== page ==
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Journalists Kicking Refugees: It’s Not Just Physical

By Christian Christensen

14 September, 2015

There have been many disturbing images that have resulted from the desperate plight of Syrians searching for refuge in Europe. The picture of the little body of Alan Kurdi, washed up on the shores of Turkey, was as powerful and heartbreaking as any I will ever see (and ever wish to see). To many media outlets and social media users, the picture of Alan represented more than a single death (and more than the broader tragedy that is Syria), it represented both the global apathy toward the plight of the Syrians and the moral cost of that apathy.

So, when images of Hungarian TV photographer Petra László kicking and tripping Syrian refugees—including Osama Abdul Muhsen and his 7-year-old son, Zaid—began to flow across our computer screens, my thoughts went back to Alan Kurdi. If the picture of Alan reminded us of our collective responsibility, what did the picture of Laszlo humiliating desperate Syrians tell us?

Of course, at the most obvious level, László’s act was one of pure cruelty and hate, illustrating the depths to which some people will stoop to satisfy their basest instincts. Her desperate claims to have been acting out of fear and confusion ring very, very hollow. But, whether fellow news workers like it or not, László is a journalist, and I could not help but see her act as the physical manifestation of what many journalists have done—in rhetorical and symbolic terms—to migrants and refugees in the form of stereotyping, mud-slinging, xenophobia and racism.

By comparing László’s act to the act of writing an article, I am aware that I am comparing an act of physical violence to the act of publishing. It would be easy, of course, for columnists who have made a living vilifying “immigrants” and “refugees” to watch what the Hungarian TV photographer did and to say, “I might not care for refugees, but I would never advocate physical violence against them.”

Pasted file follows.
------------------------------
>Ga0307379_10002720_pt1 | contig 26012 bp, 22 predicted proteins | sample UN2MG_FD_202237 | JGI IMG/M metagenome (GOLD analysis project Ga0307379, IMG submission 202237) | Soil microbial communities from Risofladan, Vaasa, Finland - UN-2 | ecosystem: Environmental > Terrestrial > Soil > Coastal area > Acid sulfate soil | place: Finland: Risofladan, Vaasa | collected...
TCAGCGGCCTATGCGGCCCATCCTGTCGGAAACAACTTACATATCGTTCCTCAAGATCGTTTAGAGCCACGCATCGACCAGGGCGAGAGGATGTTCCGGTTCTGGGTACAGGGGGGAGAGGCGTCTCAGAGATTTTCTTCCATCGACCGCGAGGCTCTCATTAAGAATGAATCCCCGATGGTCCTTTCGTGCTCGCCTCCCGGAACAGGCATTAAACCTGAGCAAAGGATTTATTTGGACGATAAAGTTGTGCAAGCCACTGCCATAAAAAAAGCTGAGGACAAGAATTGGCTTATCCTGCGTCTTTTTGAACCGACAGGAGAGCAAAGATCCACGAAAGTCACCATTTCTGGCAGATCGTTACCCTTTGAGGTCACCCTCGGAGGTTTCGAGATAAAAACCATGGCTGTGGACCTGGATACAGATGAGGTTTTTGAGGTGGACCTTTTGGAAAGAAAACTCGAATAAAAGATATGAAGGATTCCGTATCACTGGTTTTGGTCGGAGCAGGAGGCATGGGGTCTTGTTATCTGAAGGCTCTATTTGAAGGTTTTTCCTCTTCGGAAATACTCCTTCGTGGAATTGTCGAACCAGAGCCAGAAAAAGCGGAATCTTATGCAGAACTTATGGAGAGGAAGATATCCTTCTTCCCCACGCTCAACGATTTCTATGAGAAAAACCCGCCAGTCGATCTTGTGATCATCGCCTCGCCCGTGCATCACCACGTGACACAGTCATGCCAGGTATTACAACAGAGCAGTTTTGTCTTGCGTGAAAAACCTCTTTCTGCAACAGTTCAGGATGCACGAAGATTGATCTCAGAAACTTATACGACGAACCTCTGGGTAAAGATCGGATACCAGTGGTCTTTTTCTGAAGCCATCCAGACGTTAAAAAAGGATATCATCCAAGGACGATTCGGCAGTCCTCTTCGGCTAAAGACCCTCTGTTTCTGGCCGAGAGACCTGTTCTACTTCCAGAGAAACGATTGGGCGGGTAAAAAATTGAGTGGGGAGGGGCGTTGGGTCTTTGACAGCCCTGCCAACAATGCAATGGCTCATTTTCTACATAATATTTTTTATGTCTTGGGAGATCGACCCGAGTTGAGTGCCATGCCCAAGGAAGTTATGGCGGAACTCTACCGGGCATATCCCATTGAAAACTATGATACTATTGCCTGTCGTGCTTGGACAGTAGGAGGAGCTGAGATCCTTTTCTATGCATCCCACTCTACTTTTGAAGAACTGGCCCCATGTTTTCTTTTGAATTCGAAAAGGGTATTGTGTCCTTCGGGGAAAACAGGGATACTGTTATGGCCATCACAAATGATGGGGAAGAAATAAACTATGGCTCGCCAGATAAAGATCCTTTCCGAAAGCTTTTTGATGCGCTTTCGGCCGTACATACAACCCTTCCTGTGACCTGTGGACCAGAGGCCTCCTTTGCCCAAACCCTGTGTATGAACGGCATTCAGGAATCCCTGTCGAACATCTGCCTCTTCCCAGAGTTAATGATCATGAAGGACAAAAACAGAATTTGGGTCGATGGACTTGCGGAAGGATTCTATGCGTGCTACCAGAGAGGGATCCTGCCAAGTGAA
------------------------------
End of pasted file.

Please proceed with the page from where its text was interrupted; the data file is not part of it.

Yet, such a response begs the question: what is the relationship between László’s act and a mediated context in which refugees are regularly portrayed in sub-human terms, and described as “flooding” into and “swamping” other countries? Just as we ask what kind of environment allows a US police officer to feel justified in shooting an unarmed suspect in the back—and in broad daylight—as he runs away, so we should ask about the environment that allows a journalist to trip and kick fleeing asylum seekers, in full view of other journalists, as they run with their children and think they can get away with it?

As the #JeSuisCharlie movement demonstrated, there is often a groundswell of support for the free press and free speech when freedoms are perceived to be “under attack.” In the case of the Paris killings, the Charlie Hebdo cartoonists came to represent Western Enlightenment writ large, even if such a representation was, to be diplomatic, a stretch.

Of course, László is not all journalists. The vast majority of journalists don’t write xenophobic articles and consider László’s behavior utterly repulsive.

But, if we are quick to crown a handful of news workers as symbolic representatives of not only their entire profession, but also of freedoms of press and speech, then it is contradictory to simply dismiss László, and all journalists who peddle xenophobia, as nothing more than distasteful, inconvenient aberrations. They are out there. Our newspapers and television shows are evidence of that.

László’s act was the physical manifestation of the unseemly side of free speech and free expression: a side that is often ignored in the self-congratulatory rhetoric on Western press and democracy.

The end results of freedom can cut both ways.

Christian Christensen, American in Sweden, is Professor of Journalism at Stockholm University. Follow him on Twitter: @ChrChristensen

This work is licensed under a Creative Commons Attribution-Share Alike 3.0 License


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